Do You Want to Be a Writer, or Do You Want to Write?

There is a difference. The first is an ambition, the latter a disease.

In the long run, it doesn’t much matter what your motivation is. Motivation is motivation; it’s just a matter of how strong it is. People who want to be writers are generally charmed by the idea of being famous, or working from home, or imagining Jolie and Pitt being cast in the big screen versions of their books. I encountered a lot of them in my college fiction courses. A few are writers now. Most of them, however, went on to become doctors, lawyers, or Indian chiefs, once they discovered how hard writing was. And that was before they learned how lousy it pays.

People who want to write, however, have it a lot harder. Doing something else is a much more difficult option. I know, because I did something else for a long time, and spent most of that time wishing I had more time for writing, despite the fact that (as of this writing) I have yet to earn as much in seven years of publication (note that I am not including time spent before publication) as I earned in my first year as a banker. And first year bankers didn’t earn any more than teachers back in 1983.

If you want to be a writer, but aren’t yet afflicted with the disease of wanting to write, my advice is to run, now, as fast as you can, for the hills. Find something else to do before it’s too late. Bricklaying. Pest extermination. Sewer work. Anything, just as long as it pays. If you can’t help yourself and still want to write, my advice is the same. Just make sure you have the extra energy to get up every morning to write at the crack of dawn, or spend every free minute after dinner at your computer instead of watching Jersey Shore with your spouse.

And that your spouse doesn’t mind.

Filed under For Novelists, learning to write, writing life. You can also use to trackback.

There are 12 comments. Get the RSS feed for comments on this entry.

  1. 1. Jessica Meats

    Your warning comes too late. I’ve already been infected with this disease.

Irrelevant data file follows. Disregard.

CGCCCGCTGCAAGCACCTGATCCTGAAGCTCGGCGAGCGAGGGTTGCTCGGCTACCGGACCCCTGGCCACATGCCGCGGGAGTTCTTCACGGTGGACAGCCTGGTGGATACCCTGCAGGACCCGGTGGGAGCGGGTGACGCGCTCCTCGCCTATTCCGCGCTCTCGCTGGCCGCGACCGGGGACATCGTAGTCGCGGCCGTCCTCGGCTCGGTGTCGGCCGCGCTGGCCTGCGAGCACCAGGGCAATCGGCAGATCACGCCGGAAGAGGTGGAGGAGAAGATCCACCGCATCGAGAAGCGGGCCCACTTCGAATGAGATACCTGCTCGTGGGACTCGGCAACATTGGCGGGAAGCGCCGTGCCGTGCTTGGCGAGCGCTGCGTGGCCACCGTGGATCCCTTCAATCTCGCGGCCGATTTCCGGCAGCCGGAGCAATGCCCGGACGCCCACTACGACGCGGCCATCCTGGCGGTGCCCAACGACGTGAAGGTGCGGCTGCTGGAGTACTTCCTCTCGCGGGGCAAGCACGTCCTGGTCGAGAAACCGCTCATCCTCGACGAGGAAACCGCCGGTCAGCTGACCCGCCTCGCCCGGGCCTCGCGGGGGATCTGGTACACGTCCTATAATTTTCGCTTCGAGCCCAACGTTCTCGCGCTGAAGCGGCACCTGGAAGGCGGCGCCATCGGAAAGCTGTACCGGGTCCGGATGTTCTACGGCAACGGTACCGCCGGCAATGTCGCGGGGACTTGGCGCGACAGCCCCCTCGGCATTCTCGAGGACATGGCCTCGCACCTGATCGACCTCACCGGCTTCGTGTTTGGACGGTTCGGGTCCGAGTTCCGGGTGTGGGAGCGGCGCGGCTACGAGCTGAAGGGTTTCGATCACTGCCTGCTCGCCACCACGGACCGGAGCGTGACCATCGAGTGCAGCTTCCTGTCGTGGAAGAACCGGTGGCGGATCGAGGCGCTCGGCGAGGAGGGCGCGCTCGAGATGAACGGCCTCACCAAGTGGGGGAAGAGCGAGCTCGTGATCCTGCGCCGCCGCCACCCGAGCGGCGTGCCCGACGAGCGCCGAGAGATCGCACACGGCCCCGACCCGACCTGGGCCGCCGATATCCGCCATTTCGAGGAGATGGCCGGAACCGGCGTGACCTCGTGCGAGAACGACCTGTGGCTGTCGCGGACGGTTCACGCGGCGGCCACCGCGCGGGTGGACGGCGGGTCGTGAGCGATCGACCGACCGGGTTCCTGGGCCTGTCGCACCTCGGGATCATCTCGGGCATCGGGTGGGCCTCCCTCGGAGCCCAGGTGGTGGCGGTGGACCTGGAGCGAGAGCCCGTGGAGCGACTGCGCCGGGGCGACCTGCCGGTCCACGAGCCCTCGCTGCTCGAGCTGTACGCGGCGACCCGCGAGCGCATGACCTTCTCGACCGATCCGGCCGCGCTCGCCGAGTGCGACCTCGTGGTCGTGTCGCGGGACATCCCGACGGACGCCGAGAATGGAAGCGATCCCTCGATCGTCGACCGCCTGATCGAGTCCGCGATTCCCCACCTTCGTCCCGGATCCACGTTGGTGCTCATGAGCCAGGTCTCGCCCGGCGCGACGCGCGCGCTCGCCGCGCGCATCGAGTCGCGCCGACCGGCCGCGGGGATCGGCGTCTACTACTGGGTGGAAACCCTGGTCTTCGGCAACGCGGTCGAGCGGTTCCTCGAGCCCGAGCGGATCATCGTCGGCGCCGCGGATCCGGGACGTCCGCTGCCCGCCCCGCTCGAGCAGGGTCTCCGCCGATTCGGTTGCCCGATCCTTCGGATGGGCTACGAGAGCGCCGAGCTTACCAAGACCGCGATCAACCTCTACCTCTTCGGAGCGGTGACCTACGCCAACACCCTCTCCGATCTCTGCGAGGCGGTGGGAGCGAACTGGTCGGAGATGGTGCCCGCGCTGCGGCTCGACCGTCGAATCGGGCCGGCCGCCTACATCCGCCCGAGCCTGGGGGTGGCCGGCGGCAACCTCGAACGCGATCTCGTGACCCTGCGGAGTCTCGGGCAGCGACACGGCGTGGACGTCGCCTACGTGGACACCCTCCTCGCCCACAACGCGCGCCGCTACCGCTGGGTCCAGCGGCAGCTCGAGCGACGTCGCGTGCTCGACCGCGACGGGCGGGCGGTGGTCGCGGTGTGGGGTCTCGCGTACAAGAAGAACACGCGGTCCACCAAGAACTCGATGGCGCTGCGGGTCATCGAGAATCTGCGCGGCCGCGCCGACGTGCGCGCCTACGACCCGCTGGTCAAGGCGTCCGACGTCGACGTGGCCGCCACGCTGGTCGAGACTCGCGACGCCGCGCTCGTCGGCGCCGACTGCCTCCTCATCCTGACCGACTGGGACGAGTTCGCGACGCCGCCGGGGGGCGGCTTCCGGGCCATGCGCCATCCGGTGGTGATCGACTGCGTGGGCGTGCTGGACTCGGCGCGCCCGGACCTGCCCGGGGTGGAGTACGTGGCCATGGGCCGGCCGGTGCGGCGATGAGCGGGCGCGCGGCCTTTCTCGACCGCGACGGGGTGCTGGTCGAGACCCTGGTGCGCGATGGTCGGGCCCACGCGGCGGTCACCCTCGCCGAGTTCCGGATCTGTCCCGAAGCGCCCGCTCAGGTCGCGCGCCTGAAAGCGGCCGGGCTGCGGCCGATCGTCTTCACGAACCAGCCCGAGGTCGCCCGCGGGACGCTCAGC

2. 2. Georgia Jones

    OH NOOOOOO….I feel the doom and despartity surging through me as I feel the same urges and needs in day to day life. It is too late to run and hide from my muse. She seems to always hunt me down and whisper in my ear. It is a constant desire to write. Have a great day Stephen. Good Article.

  3. 3. Elias McClellan

    Thank you.

    Now couldn’t you have done this seven years ago when I talked a lot about (but did very little) writing?

    To date: I have three completed, (or at least coherrent and workshopped) manuscripts, been through two writing groups, (yeah, I already have the ego) been jerked around by two agents, and my first MS is on a buying editor’s desk.

    If I don’t sell it by December, I’m going back to school, cause if two degrees get you a state job and limo sideline, a third degree would have to be the winning lotto ticket, right?

    I’ve been telling my Mrs. that for three years and she hasn’t put me on the bricks yet. So my only real critique of your “timely” advice is moving the understanding-spouse bit to the top.

    Kidding. I totally appreciate everything you typed. Getting struck by an idea, getting scared (stuffless) by the prospect of writing it, agonizing/revising to get it right, and the “pop” of a peer saying, “that doesn’t suck,” is like chocolate-cupcake-sex-crack addictive. I absolutely love it.

  4. 4. L.B. Gale

    This really hits the nail on the head doesn’t it?

    I have to say though that for me it’s not always either/or. I love writing and I do have the sense that writing is worth it on its own, whether or not I’m published and ‘famous’ and Brad and Angelina star in the film adaptation.

    Having said that, there is no doubt that I harbor the more ‘shameful’ or ‘shallow’ ambitions to see my name in print and receive recognition (both monetary and intangible) for my work.

    Nonetheless, I’m not willing to stake it all on my writing career eventually paying off, so I have taken the day job route. I wake up every weekday morning extra early, get a certain amount of words done, come home and read and start over the next day. I’m in no rush…

  5. 5. S.C Butler

    L.B. – I was trying to avoid commenting on the relative merits of one motivation or the other. I don’t think it’s shameful or shallow to want to see your name in print and get a little financial recognition for your work. It’s human. Artists in garrets aren’t noble. They’re just starving.

  6. 6. Dawn

    I am diseased. Is there no cure? What ever shall I do? //dramatic pose//

  7. 7. Elias McClellan

    @Dawn, no, there’s no cure. Only treatment. The first step is admitting you have a problem. So, congrats, you’re half way there!

  8. 8. Sandy

    I am shackled hand and foot to this curse. There isn’t even a window to stare at and dream of wealthier pastures. It it too late for me. Save yourself while you still can.

  9. 9. Elias McClellan

    @Sandy, what are you writing? Dickens? My protag is everything I’m not, bucks-up, fit, good looking, though I am a better dancer and snappier dresser. Go figure.


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Author Information

S.C. Butler

Butler is the author of The Stoneways Trilogy from Tor Books: Reiffen's Choice, Queen Ferris, and The Magician's Daughter. Find out what Reiffen does with magic, and what magic does with him... Visit site.



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